No solo protests allowed in Singapore
Singaporean artist Seelan Palay has taken a one-man stand against state's use of the Public Order Act to curb expression and dissent
It could turn out to be one of the costliest walks Singaporean Seelan Palay has ever taken.
The 33-year-old artist was charged on Friday for participating in a public procession without a permit, thereby breaching Singapore’s Public Order Act.
If convicted, the maximum penalty is a fine of up to S$3,000 (US$2,235) for first-time offenders and up to S$5,000 (US$3,725) for repeat offenders.
The “public procession” in question took place on October 1, 2017, when Palay presented his performance art piece “32 Years: The Interrogation of Mirror.”
The piece was a response to the experience of former Member of Parliament Chia Thye Poh, who spent a total of 32 years in detention without trial and under house arrest.
Beginning first in Hong Lim Park, the only space in Singapore in which citizens and permanent residents can assemble for a cause without permit, Palay then made his way, carrying a simple mirror, to the National Gallery—housed in Singapore’s old City Hall and Supreme Court buildings—and finally Parliament House.
After about half an hour of standing silently with his mirror, Palay was handcuffed and arrested by the police.
Singapore is known for strict laws against protests and demonstrations, but many aren’t aware of how far this control extends.
The Public Order Act, passed in 2009 ahead of the city-state hosting high-profile Asia-Pacific Economic Cooperation (APEC) meetings, has a broad definition of the term “assembly.”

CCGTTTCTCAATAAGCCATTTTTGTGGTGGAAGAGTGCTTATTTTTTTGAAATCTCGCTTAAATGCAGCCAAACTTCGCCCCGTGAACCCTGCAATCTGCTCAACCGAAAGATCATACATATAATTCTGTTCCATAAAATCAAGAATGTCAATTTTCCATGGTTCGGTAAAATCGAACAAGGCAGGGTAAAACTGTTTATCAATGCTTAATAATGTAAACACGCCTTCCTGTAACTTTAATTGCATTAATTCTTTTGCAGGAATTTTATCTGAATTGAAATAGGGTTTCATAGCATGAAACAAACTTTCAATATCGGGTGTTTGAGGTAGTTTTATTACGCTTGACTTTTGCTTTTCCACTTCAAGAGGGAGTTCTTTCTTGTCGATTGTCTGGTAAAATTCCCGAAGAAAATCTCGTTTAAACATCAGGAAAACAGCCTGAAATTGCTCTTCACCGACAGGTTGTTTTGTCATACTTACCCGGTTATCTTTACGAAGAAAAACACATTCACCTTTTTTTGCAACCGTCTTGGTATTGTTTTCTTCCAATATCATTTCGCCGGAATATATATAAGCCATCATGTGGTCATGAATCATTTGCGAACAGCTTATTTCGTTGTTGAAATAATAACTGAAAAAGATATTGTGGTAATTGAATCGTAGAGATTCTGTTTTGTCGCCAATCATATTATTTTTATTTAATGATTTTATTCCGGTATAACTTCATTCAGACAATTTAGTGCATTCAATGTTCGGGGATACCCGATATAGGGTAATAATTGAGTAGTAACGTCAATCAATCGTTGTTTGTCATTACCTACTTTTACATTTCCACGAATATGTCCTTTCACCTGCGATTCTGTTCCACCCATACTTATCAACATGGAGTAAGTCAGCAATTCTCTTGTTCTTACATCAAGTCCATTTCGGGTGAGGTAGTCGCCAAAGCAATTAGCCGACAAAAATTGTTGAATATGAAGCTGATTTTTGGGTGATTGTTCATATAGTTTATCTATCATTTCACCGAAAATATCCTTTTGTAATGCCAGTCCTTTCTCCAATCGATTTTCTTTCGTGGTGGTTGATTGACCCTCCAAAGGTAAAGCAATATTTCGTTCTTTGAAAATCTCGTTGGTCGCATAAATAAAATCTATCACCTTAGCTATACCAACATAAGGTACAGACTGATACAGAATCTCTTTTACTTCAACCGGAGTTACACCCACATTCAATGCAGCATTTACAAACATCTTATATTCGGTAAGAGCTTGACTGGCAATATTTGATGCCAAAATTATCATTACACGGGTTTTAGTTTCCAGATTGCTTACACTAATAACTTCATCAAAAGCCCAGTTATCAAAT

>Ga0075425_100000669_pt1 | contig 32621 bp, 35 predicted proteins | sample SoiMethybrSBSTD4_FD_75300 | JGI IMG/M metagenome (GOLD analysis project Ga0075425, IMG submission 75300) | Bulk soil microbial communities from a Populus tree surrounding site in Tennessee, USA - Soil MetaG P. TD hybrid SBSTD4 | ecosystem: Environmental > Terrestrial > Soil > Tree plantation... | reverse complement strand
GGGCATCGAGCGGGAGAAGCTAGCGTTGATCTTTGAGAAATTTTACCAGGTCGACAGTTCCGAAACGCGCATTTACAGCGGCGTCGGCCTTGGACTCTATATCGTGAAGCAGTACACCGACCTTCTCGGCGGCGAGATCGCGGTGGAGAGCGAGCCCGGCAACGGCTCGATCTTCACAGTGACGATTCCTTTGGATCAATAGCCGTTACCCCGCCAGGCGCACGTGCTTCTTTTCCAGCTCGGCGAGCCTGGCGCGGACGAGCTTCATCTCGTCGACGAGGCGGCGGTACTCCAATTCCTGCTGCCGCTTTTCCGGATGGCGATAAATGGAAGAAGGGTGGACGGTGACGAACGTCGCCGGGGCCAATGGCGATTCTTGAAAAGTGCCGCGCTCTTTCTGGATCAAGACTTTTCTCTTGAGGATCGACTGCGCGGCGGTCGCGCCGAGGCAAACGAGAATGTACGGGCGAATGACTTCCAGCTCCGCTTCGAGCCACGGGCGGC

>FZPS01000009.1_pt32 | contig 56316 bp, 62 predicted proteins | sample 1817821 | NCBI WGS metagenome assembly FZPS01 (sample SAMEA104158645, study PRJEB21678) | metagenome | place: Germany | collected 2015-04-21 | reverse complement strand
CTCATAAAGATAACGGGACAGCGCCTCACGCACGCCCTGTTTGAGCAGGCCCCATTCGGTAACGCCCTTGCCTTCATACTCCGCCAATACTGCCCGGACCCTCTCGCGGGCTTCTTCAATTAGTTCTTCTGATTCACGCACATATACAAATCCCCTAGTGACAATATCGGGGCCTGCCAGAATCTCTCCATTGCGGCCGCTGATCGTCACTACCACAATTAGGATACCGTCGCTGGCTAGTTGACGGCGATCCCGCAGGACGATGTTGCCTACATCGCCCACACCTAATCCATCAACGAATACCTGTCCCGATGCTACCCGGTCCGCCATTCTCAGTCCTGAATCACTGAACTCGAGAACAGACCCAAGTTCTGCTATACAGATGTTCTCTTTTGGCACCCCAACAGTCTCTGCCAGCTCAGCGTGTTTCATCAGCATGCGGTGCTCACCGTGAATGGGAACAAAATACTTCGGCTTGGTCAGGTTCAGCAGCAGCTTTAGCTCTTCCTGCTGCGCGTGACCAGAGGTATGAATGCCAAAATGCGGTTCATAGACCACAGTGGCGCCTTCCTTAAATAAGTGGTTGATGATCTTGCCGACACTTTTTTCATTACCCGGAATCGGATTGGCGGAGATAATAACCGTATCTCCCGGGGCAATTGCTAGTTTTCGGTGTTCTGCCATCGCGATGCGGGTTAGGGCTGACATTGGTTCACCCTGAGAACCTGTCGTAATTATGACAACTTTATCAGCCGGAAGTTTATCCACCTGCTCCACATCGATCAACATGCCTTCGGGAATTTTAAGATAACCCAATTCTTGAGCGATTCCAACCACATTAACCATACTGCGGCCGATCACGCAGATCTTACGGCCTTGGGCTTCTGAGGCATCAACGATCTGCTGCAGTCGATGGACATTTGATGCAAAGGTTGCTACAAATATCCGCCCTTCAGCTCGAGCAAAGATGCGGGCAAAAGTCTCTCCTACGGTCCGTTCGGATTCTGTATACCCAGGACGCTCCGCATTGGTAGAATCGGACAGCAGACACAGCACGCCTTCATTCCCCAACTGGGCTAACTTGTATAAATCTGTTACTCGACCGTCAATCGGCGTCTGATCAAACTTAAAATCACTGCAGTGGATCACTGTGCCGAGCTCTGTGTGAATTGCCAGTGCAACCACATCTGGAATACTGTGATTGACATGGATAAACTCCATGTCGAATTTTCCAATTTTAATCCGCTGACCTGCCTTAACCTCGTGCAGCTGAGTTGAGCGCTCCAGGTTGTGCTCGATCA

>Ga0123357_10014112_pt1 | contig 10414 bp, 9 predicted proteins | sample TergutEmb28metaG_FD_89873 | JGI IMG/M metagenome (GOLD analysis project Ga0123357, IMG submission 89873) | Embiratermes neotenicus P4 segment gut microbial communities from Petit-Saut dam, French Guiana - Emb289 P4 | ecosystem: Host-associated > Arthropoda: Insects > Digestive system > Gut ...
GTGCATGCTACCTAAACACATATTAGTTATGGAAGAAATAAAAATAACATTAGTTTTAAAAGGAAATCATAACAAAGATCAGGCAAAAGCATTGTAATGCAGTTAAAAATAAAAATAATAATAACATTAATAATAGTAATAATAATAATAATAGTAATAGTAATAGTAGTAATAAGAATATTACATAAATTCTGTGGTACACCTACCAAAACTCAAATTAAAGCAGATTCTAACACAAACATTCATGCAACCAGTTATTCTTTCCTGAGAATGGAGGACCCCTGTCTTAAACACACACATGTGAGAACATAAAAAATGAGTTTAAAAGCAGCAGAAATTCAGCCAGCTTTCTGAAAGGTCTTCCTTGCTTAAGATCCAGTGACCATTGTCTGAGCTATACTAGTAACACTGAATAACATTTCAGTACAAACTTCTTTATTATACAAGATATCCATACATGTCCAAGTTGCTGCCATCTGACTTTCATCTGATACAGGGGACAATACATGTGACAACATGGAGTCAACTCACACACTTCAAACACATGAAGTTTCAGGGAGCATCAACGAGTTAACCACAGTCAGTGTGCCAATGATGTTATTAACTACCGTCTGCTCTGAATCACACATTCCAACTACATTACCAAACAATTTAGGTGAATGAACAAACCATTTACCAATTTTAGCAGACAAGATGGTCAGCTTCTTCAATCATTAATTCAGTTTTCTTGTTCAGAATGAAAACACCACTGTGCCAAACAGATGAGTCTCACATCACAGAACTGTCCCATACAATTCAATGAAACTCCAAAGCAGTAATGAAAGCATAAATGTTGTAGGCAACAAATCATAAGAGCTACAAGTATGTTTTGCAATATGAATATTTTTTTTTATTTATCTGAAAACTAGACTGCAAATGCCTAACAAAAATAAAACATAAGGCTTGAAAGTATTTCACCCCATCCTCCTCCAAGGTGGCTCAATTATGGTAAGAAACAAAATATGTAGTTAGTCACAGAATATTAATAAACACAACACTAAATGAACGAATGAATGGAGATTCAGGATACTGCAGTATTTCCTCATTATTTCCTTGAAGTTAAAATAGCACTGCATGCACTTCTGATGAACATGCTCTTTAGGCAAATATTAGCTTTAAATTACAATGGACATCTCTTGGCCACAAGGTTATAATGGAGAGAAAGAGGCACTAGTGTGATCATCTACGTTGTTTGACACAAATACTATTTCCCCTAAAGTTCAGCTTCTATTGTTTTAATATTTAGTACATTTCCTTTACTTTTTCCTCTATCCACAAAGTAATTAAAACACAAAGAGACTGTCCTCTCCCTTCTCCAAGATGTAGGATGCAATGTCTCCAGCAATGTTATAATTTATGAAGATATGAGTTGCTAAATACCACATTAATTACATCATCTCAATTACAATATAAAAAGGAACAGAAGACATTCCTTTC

That includes demonstrating support for or opposition to the government, publicizing a cause, or commemorating an event which includes even “a demonstration by a person alone for any such purpose.”
During the parliamentary debate over the Act, K Shanmugam — then a second minister for home affairs, now minister for home affairs and law — argued that the city’s population density, diverse races and religions, and need for stability made such legislation necessary.
“Every action by one group of people, however small, can have an impact – physically or emotionally – on another group,” he said.
He added: “We believe that stability for us is an existential issue, both economically and as a society. If key facilities were to be shut down as a result of instability, the impact on us would be far greater and far more corrosive than it would be in larger countries.”
The law is used to punitive effect. A 42-year-old man was sentenced to six-and-a-half months’ imprisonment and a S$5,000 (US$3,725) fine in April after he was convicted of three charges relating to a solo protest in Singapore’s business district just months after serving his sentence for a previous demonstration.
This isn’t Palay’s first run-in with the law. He had previously been jailed for participating in protests with other individuals, and subject to numerous investigations for activities spanning demonstrating outside of the Myanmar embassy to selling a book on Singapore’s use of the death penalty by British journalist Alan Shadrake.